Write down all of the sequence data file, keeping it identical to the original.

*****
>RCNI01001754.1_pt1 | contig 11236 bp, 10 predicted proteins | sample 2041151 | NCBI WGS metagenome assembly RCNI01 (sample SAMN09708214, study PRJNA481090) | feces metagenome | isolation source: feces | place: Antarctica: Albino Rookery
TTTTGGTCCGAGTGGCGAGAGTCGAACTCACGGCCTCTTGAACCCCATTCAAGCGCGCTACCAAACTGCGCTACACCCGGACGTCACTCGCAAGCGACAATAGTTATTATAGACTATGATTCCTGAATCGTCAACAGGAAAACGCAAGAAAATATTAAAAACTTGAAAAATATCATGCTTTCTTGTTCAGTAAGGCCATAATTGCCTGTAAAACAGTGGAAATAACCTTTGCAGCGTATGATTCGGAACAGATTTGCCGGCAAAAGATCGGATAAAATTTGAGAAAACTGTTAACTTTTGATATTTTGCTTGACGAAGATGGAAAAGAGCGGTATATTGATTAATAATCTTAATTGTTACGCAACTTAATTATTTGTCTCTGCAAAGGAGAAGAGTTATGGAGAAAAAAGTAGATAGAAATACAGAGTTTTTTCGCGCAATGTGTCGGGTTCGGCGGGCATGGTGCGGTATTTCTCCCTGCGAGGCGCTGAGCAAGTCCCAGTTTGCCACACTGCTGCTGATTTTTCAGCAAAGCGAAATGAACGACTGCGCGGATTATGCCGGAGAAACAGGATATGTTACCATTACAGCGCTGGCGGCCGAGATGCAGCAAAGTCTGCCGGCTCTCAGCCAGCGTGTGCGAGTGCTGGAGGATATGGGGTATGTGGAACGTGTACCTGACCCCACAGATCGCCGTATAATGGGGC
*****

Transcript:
>RCNI01001754.1_pt1 | contig 11236 bp, 10 predicted proteins | sample 2041151 | NCBI WGS metagenome assembly RCNI01 (sample SAMN09708214, study PRJNA481090) | feces metagenome | isolation source: feces | place: Antarctica: Albino Rookery
TTTTGGTCCGAGTGGCGAGAGTCGAACTCACGGCCTCTTGAACCCCATTCAAGCGCGCTACCAAACTGCGCTACACCCGGACGTCACTCGCAAGCGACAATAGTTATTATAGACTATGATTCCTGAATCGTCAACAGGAAAACGCAAGAAAATATTAAAAACTTGAAAAATATCATGCTTTCTTGTTCAGTAAGGCCATAATTGCCTGTAAAACAGTGGAAATAACCTTTGCAGCGTATGATTCGGAACAGATTTGCCGGCAAAAGATCGGATAAAATTTGAGAAAACTGTTAACTTTTGATATTTTGCTTGACGAAGATGGAAAAGAGCGGTATATTGATTAATAATCTTAATTGTTACGCAACTTAATTATTTGTCTCTGCAAAGGAGAAGAGTTATGGAGAAAAAAGTAGATAGAAATACAGAGTTTTTTCGCGCAATGTGTCGGGTTCGGCGGGCATGGTGCGGTATTTCTCCCTGCGAGGCGCTGAGCAAGTCCCAGTTTGCCACACTGCTGCTGATTTTTCAGCAAAGCGAAATGAACGACTGCGCGGATTATGCCGGAGAAACAGGATATGTTACCATTACAGCGCTGGCGGCCGAGATGCAGCAAAGTCTGCCGGCTCTCAGCCAGCGTGTGCGAGTGCTGGAGGATATGGGGTATGTGGAACGTGTACCTGACCCCACAGATCGCCGTATAATGGGGC